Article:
Logo Design Trends: New Logos & Re-Designs January 2014
It’s a new year and many companies are deciding to start fresh with an updated website design. This year, the biggest trend we’re seeing so far is the lean toward extreme minimalism. You can expect to see flat design employed across the board, with sites that use simple color schemes, static home pages and the single-photo model instead of slideshows or grids. Infinite scrolling is also getting more and more popular as companies stick closer to the single-page model that results in a cleaner and more user-friendly site. Here are a few companies that have rolled out new websites and logos so far in 2014.
The New York Times
Our nation’s paper of record rolled out its largest website redesign to take place in the last seven years. Going full steam with the flat design trend, they haven’t instituted any drastic changes, but instead scaled back on flash and imagery in order to make the site look and feel more like the actual New York Times paper than the NYTimes.com. They ditched the blue headlines and the long sidebar in favor of more whitespace and grey hues. They’ve also added in an article ribbon, like the kind Forbes has been successfully using for some time, to guide users to related stories.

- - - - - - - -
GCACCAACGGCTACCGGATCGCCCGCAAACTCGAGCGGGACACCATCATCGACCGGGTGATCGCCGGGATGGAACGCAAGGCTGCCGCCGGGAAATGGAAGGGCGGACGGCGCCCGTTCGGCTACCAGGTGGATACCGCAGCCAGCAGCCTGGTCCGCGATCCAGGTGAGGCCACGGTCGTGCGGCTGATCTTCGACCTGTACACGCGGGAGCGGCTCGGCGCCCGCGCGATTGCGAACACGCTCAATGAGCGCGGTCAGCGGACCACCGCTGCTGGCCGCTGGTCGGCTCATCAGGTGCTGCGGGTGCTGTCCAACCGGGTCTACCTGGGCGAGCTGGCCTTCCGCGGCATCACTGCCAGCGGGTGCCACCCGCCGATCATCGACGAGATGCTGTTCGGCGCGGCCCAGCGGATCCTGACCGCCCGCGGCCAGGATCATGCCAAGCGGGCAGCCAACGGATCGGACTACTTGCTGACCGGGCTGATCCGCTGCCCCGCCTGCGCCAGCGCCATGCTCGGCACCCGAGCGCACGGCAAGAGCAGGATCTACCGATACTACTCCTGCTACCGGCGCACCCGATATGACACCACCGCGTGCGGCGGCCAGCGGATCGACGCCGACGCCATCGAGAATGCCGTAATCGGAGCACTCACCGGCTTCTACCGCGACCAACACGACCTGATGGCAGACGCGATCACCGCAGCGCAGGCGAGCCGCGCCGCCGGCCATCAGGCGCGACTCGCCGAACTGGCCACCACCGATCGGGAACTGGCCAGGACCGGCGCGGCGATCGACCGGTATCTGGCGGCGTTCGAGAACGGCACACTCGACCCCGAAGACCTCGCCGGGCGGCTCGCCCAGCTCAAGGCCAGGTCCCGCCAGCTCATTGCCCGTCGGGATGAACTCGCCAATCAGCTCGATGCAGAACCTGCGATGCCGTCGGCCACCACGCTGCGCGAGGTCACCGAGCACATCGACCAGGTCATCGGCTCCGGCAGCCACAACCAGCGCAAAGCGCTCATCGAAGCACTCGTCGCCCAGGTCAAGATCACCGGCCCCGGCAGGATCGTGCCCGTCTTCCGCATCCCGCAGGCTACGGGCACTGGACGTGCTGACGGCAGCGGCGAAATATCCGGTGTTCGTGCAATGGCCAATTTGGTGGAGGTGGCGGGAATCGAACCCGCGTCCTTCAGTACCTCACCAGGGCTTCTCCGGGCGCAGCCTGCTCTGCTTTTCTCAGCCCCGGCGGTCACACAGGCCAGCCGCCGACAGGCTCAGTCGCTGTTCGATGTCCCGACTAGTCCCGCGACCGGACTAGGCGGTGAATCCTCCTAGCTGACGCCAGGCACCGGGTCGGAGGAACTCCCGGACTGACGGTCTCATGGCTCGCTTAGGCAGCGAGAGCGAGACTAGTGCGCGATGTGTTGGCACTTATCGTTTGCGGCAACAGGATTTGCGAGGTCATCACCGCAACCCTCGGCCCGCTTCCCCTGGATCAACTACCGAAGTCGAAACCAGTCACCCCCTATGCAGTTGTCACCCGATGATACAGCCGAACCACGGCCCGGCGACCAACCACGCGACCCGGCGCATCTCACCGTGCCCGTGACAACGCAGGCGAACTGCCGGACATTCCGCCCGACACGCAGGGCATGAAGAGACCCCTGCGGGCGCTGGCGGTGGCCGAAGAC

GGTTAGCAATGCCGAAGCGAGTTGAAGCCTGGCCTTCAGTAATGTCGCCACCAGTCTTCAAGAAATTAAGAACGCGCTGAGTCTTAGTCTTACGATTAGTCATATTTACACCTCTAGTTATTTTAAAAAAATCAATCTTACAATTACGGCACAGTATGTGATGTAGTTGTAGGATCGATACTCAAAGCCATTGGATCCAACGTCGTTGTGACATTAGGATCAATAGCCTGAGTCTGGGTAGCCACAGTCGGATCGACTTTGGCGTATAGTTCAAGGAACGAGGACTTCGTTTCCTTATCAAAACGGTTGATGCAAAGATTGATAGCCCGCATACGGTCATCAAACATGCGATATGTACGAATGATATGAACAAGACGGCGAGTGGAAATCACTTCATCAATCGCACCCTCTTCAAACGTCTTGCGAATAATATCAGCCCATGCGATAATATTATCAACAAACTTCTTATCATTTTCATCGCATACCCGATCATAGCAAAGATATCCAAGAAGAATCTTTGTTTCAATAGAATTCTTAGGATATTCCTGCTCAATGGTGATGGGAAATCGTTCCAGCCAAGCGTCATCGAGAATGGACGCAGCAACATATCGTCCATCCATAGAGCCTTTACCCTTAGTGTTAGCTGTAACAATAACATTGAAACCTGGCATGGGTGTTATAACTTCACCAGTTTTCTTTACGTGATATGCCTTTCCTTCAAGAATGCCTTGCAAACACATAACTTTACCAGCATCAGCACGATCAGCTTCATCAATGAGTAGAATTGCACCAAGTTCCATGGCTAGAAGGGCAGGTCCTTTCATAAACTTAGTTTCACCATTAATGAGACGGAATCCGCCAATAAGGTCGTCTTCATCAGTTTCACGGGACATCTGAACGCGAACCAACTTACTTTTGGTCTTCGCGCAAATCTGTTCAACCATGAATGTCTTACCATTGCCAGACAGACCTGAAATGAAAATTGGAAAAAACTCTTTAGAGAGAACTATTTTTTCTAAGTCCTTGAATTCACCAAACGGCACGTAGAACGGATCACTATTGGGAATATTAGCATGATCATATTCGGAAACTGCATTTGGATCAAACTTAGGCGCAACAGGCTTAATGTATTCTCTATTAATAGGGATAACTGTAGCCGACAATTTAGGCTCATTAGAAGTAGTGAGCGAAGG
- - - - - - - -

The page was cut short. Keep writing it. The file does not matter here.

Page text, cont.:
Black & Decker
In order to harness the drifting power of their brand, which has been diluted across other manufacturers, Black & Decker has come out with a new logo to replace their iconic hexagon and white block text. They asked brand consultancy firm Lippincott to help them redefine their brand and create a logo that spoke to their new audience: clever, innovative, crafty folks rather than construction workers. They took an obsessive approach to simple by using a straightforward font, updating the ampersand to a plus sign and outlining the text in a clean, rounded square.
The Charlotte Bobcats are once again becoming the Charlotte Hornets and their new logo for the 2014 season is a throwback to the original logo, only a streamlined, flat design version. It brings back Hugo the Hornet, though not the same cartoonish version. The new version look more like a fine art or japanime hornet, using the same colors and placing the Charlotte Hornets text more prominently across Hugo’s middle.
It hasn’t happened across the board yet, but Twitter is in the process of instituting a network-wide upgrade to their interface, which they claim will mimic the iOS and Android applications. The changes are small but they do show that Twitter is starting to pay more attention to their mobile presence and that they are focusing on maintaining a cohesive branding with the same simple interface across different platforms.